Confident that the North-West Mounted Police will respect him and his people, the great Sioux Chief chooses to remain in Western Canada rather than return to the United States.
From 1850 until his death in 1890, Sitting Bull symbolized the conflict between settlers and Indigenous culture over lifestyles, land and resources. Sitting Bull led the Sioux resistance against U.S. incursion into Indigenous lands, resistance that often ended in battle. After the most famous battle at Little Big Horn, in which General George Custer's forces were completely annihilated, Sitting Bull left the United States for the Cypress Hills in Saskatchewan.
Sitting Bull claimed that to the Sioux, the American and Canadian sides of the border were traditional hunting grounds. On this basis, he claimed the Sioux were as much Canadian as American. Furthermore, the Sioux had been loyal to Britain during the battles for New France, and their loyalty persisted through the War of 1812. As proof, Sitting Bull displayed a set of medals given to his grandfather by George III for his support in the American Revolutionary War. In coming to Canada, Sitting Bull wanted to live under the justice and protection of Canadian law and be granted Canadian land.
Unfortunately, Sir John A. Macdonald's government refused to provide Sitting Bull with land, food or support. They saw the Sioux as Indigenous Americans who had crossed the International Boundary into Canada and should be persuaded to leave. The Siksika (Blackfoot), Cree and Assiniboine also felt the Sioux should leave, and accused them of stealing their buffalo and depleting the game in their hunting ranges.
The famous meeting between Sitting Bull, NWMP Commissioner Macleod and Major Walsh, and U.S. General Alfred H. Terry took place on October 17, 1877 at Fort Walsh, Saskatchewan. The meeting was brokered by Major Walsh, commander of the North West Mounted Police in the Cypress Hills region. Over the years that Sitting Bull had been in Canada, he and Major Walsh had developed a great deal of respect for one another. In Major Walsh, Sitting Bull saw an honest, straightforward representative of Canadian law. In turn, Walsh respected Sitting Bull's determination and considered him a friend.
At the meeting, General Terry delivered a message from the President of the United States. The President, he said, desired a lasting peace and was willing to grant a full pardon to the Sioux if they gave up their guns and horses and moved to the reserve set aside for them. Sitting Bull replied: "for 64 years, you have kept and treated my people bad; what have we done that caused us to depart from our country? We could go nowhere, so we have taken refuge here...We did not give you our country; you took it from us; see how I live with these people; look at these eyes and ears; you think me a fool; but you are a greater fool than I am; this is a Medicine House; you come to tell us stories, and we do not want to hear them; I will not say any more. I shake hands with these people; that part of the country we came from belonged to us, now we live here." However, two years later in 1879, disaster struck the Sioux - the buffalo did not appear. Without food from the Canadian government Sitting Bull's people began to starve, and slowly drift back across the American border, accepting U.S. law and life on U.S. reserves. In June of the following year, Sitting Bull suggested to Major Walsh that he might consider returning to the U.S. Walsh turned to a friend - General Hammond of the U.S. Army - for help; they obtained guarantees of safety for Sitting Bull and the remaining Sioux on their trip to Fort Buford in the United States.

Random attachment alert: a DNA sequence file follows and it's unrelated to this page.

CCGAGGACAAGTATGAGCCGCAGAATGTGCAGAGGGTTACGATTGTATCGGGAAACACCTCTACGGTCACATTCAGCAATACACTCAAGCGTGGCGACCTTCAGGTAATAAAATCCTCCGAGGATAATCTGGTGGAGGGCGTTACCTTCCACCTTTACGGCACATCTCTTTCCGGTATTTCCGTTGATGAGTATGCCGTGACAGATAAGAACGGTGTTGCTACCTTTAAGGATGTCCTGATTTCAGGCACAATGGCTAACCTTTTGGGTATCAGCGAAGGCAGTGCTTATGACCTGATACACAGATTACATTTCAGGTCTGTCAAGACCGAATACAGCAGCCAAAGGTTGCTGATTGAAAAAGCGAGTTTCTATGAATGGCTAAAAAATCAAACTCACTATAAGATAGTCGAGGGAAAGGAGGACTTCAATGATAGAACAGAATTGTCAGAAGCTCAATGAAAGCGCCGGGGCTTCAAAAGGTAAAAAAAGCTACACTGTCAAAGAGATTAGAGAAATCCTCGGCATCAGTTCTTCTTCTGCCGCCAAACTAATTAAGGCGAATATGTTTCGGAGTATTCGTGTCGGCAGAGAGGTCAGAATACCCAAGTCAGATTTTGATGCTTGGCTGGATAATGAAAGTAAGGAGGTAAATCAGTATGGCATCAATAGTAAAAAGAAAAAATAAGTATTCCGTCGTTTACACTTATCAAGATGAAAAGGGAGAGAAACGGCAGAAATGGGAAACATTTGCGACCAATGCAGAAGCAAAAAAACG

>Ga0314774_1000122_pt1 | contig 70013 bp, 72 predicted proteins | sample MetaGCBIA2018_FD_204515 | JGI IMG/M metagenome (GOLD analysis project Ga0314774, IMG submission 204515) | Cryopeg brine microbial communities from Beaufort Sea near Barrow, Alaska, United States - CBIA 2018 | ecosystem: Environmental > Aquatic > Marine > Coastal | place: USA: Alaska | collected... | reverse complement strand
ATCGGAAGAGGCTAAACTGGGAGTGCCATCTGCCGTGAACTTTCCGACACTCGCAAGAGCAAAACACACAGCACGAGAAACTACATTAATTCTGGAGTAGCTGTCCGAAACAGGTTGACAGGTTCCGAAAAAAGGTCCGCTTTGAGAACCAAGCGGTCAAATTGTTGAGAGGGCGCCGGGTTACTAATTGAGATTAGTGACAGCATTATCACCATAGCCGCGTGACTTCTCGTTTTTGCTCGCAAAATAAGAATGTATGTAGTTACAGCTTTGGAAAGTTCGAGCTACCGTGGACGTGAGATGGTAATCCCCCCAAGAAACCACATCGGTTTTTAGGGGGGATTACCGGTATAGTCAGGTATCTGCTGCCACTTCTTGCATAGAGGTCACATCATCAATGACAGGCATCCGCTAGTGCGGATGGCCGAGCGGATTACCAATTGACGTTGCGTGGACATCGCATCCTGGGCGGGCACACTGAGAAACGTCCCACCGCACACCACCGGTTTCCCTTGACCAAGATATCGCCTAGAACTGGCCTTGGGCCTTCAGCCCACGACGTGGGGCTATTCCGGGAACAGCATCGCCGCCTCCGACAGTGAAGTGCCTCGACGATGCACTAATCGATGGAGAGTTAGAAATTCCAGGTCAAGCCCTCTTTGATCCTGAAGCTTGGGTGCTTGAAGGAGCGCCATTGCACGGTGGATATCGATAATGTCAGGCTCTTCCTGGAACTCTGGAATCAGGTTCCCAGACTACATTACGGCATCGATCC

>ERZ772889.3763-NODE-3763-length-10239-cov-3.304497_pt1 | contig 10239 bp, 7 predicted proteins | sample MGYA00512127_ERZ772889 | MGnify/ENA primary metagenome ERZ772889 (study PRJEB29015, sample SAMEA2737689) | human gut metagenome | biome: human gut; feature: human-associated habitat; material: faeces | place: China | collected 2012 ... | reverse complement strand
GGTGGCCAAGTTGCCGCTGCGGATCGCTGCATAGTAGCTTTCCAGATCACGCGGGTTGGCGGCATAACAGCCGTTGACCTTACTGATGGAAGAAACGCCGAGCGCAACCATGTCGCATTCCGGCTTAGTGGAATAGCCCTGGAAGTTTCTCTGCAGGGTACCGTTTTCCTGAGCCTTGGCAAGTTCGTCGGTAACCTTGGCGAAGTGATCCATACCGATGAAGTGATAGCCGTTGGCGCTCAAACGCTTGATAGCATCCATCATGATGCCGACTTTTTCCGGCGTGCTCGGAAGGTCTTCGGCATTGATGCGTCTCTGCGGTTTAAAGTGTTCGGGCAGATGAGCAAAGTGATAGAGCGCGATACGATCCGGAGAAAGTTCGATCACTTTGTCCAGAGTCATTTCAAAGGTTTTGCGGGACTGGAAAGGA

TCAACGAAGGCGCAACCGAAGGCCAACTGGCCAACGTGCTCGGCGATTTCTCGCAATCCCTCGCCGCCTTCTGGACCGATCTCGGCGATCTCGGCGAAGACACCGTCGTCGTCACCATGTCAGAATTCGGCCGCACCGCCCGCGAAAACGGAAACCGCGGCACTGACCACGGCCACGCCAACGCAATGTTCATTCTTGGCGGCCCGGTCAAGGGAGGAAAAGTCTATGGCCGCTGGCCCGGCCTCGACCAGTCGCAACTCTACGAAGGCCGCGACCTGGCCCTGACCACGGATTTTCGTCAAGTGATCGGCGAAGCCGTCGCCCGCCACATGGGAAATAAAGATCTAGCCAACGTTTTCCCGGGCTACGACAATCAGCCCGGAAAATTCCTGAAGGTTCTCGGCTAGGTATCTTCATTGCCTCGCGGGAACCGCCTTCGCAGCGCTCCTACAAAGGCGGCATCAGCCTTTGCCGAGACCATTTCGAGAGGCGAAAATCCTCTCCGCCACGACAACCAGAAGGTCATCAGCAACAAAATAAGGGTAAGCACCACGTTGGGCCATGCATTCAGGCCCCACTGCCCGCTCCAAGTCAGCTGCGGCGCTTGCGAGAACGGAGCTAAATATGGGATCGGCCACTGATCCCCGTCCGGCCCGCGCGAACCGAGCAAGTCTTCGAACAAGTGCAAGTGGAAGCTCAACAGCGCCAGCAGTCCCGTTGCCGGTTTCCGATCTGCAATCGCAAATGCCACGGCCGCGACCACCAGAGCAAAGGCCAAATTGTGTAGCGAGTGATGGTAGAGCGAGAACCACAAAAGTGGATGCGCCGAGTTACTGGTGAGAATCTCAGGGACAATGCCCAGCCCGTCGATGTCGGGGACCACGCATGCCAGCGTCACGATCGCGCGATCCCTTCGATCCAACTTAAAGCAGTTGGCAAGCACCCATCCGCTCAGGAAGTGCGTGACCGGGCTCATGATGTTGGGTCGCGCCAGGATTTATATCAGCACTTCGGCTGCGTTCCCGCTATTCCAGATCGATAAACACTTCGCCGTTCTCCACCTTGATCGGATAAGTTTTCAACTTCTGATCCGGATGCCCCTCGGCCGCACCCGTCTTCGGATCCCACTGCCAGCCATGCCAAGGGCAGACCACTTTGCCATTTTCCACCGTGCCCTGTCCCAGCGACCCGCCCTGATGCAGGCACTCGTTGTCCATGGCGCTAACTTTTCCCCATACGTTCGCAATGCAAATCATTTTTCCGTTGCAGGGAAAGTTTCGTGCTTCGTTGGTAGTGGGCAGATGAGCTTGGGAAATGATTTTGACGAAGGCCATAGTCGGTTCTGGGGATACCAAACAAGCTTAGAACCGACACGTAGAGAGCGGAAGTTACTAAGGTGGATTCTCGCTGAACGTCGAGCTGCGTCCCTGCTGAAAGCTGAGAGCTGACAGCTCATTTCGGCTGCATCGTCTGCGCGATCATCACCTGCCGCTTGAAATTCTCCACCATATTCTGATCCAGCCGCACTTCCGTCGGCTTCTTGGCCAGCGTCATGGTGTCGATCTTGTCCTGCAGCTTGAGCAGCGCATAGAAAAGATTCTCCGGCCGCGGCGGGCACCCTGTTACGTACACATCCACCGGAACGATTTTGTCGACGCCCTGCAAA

On July 19, 1881, as Sitting Bull surrendered at Fort Buford, Sitting Bull handed his rifle to his son, saying that he must now learn how to live with the settlers, and urged him to remember that his father was the last Sioux to give up his gun. Shortly after, he and his followers, now only numbering approximately 187, boarded steamships to go to Standing Rock Reservation.
But Sitting Bull did not fade into history so easily. An Indigenous person in Nevada had a vision of a Messiah coming to the aid of the First Peoples. On a hunting expedition, Sitting Bull himself had a vision of this Messiah, clad in white buffalo garments. Returning to the reserve, Sitting Bull's story gave the Sioux new hope, and the Indian Agent new fears about an imminent uprising. It was decided to arrest Sitting Bull. However, as police tried to arrest Sitting Bull on December 15, 1890 his son, Crowfoot, went for help. A group of Sioux gathered to prevent the police from leaving. Shooting began, and although Sitting Bull was shot, he managed to grab a rifle and crawl to a sheltered spot. When infantry arrived on the scene, he was overwhelmed and killed in the fight.
- Sitting Bull – Graham Greene
- MacLeod – David Hemblen
- Terry – Thomas Hauff
- Walsh – David Ferry
- Rain in Face – Denis Lacroix
- The Crow – Clayton Logan
- Whirlwind Bear – Richard Maracle
- Bear's Head – Joseph Sagutch
- Yellow Dog – Calvin McWatch
- Flying Bird – Orlando
- North-West Mounted Police – Barry Kennedy
- North-West Mounted Police – Alan Goodley
- Bluecoat – John Blackwood
- Civilian – Richard Fitzpatrick
- Reporter – Yank Azman
- Reporter – Oliver Dennis
- Interpreter – Daniel Richer